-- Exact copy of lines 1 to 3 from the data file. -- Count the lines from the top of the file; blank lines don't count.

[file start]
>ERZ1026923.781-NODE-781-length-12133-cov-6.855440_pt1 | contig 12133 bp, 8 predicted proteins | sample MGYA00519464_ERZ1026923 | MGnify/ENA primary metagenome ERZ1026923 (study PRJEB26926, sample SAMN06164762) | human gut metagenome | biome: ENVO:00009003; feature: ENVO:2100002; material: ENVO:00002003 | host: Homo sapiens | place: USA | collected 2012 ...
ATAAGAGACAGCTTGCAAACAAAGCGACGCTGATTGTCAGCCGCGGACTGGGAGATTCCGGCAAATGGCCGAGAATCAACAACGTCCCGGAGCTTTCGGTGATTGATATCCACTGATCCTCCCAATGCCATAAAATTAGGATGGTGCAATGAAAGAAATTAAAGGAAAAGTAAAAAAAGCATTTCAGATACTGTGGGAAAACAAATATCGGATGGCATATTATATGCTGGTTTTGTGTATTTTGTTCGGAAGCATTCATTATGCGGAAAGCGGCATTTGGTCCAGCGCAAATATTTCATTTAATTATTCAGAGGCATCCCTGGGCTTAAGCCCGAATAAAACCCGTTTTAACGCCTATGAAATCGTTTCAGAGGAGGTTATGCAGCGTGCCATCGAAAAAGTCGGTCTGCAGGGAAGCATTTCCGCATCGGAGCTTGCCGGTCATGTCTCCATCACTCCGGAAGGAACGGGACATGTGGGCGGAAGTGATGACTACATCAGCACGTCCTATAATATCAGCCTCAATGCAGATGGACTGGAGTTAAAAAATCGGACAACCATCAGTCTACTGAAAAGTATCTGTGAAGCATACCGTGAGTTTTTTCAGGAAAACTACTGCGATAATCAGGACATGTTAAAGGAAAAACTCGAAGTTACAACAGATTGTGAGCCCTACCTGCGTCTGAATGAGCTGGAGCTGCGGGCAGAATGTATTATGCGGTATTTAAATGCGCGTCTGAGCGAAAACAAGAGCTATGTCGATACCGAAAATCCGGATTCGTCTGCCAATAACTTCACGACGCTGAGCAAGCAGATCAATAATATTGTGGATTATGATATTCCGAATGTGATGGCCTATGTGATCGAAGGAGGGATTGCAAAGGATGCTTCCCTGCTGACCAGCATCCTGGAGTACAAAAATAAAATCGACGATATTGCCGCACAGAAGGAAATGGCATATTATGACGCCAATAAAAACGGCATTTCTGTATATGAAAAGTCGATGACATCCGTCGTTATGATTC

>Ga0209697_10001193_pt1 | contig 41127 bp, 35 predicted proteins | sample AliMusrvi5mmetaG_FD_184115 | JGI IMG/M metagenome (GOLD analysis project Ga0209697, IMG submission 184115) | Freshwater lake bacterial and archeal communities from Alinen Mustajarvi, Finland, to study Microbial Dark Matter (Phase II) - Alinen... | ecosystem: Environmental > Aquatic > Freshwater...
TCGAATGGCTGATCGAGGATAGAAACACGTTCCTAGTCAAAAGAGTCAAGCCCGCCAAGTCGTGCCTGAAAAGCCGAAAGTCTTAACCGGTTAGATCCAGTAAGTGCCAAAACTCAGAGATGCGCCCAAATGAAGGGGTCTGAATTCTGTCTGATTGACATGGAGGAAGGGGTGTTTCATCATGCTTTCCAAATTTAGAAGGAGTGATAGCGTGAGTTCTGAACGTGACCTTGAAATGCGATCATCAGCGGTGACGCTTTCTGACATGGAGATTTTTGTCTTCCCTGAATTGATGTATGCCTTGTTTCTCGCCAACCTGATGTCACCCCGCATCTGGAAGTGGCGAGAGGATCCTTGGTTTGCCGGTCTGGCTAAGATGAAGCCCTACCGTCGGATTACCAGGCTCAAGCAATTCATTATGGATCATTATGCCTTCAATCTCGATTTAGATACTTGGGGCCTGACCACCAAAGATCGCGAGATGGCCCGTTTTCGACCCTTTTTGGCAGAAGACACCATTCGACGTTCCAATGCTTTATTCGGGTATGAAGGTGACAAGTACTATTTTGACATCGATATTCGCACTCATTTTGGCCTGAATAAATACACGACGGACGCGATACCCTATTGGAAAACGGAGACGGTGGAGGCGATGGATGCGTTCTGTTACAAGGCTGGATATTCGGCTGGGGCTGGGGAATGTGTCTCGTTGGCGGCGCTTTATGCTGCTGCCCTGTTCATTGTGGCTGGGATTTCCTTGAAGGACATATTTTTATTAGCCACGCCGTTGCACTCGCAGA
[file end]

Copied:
>ERZ1026923.781-NODE-781-length-12133-cov-6.855440_pt1 | contig 12133 bp, 8 predicted proteins | sample MGYA00519464_ERZ1026923 | MGnify/ENA primary metagenome ERZ1026923 (study PRJEB26926, sample SAMN06164762) | human gut metagenome | biome: ENVO:00009003; feature: ENVO:2100002; material: ENVO:00002003 | host: Homo sapiens | place: USA | collected 2012 ...
ATAAGAGACAGCTTGCAAACAAAGCGACGCTGATTGTCAGCCGCGGACTGGGAGATTCCGGCAAATGGCCGAGAATCAACAACGTCCCGGAGCTTTCGGTGATTGATATCCACTGATCCTCCCAATGCCATAAAATTAGGATGGTGCAATGAAAGAAATTAAAGGAAAAGTAAAAAAAGCATTTCAGATACTGTGGGAAAACAAATATCGGATGGCATATTATATGCTGGTTTTGTGTATTTTGTTCGGAAGCATTCATTATGCGGAAAGCGGCATTTGGTCCAGCGCAAATATTTCATTTAATTATTCAGAGGCATCCCTGGGCTTAAGCCCGAATAAAACCCGTTTTAACGCCTATGAAATCGTTTCAGAGGAGGTTATGCAGCGTGCCATCGAAAAAGTCGGTCTGCAGGGAAGCATTTCCGCATCGGAGCTTGCCGGTCATGTCTCCATCACTCCGGAAGGAACGGGACATGTGGGCGGAAGTGATGACTACATCAGCACGTCCTATAATATCAGCCTCAATGCAGATGGACTGGAGTTAAAAAATCGGACAACCATCAGTCTACTGAAAAGTATCTGTGAAGCATACCGTGAGTTTTTTCAGGAAAACTACTGCGATAATCAGGACATGTTAAAGGAAAAACTCGAAGTTACAACAGATTGTGAGCCCTACCTGCGTCTGAATGAGCTGGAGCTGCGGGCAGAATGTATTATGCGGTATTTAAATGCGCGTCTGAGCGAAAACAAGAGCTATGTCGATACCGAAAATCCGGATTCGTCTGCCAATAACTTCACGACGCTGAGCAAGCAGATCAATAATATTGTGGATTATGATATTCCGAATGTGATGGCCTATGTGATCGAAGGAGGGATTGCAAAGGATGCTTCCCTGCTGACCAGCATCCTGGAGTACAAAAATAAAATCGACGATATTGCCGCACAGAAGGAAATGGCATATTATGACGCCAATAAAAACGGCATTTCTGTATATGAAAAGTCGATGACATCCGTCGTTATGATTC

>Ga0209697_10001193_pt1 | contig 41127 bp, 35 predicted proteins | sample AliMusrvi5mmetaG_FD_184115 | JGI IMG/M metagenome (GOLD analysis project Ga0209697, IMG submission 184115) | Freshwater lake bacterial and archeal communities from Alinen Mustajarvi, Finland, to study Microbial Dark Matter (Phase II) - Alinen... | ecosystem: Environmental > Aquatic > Freshwater...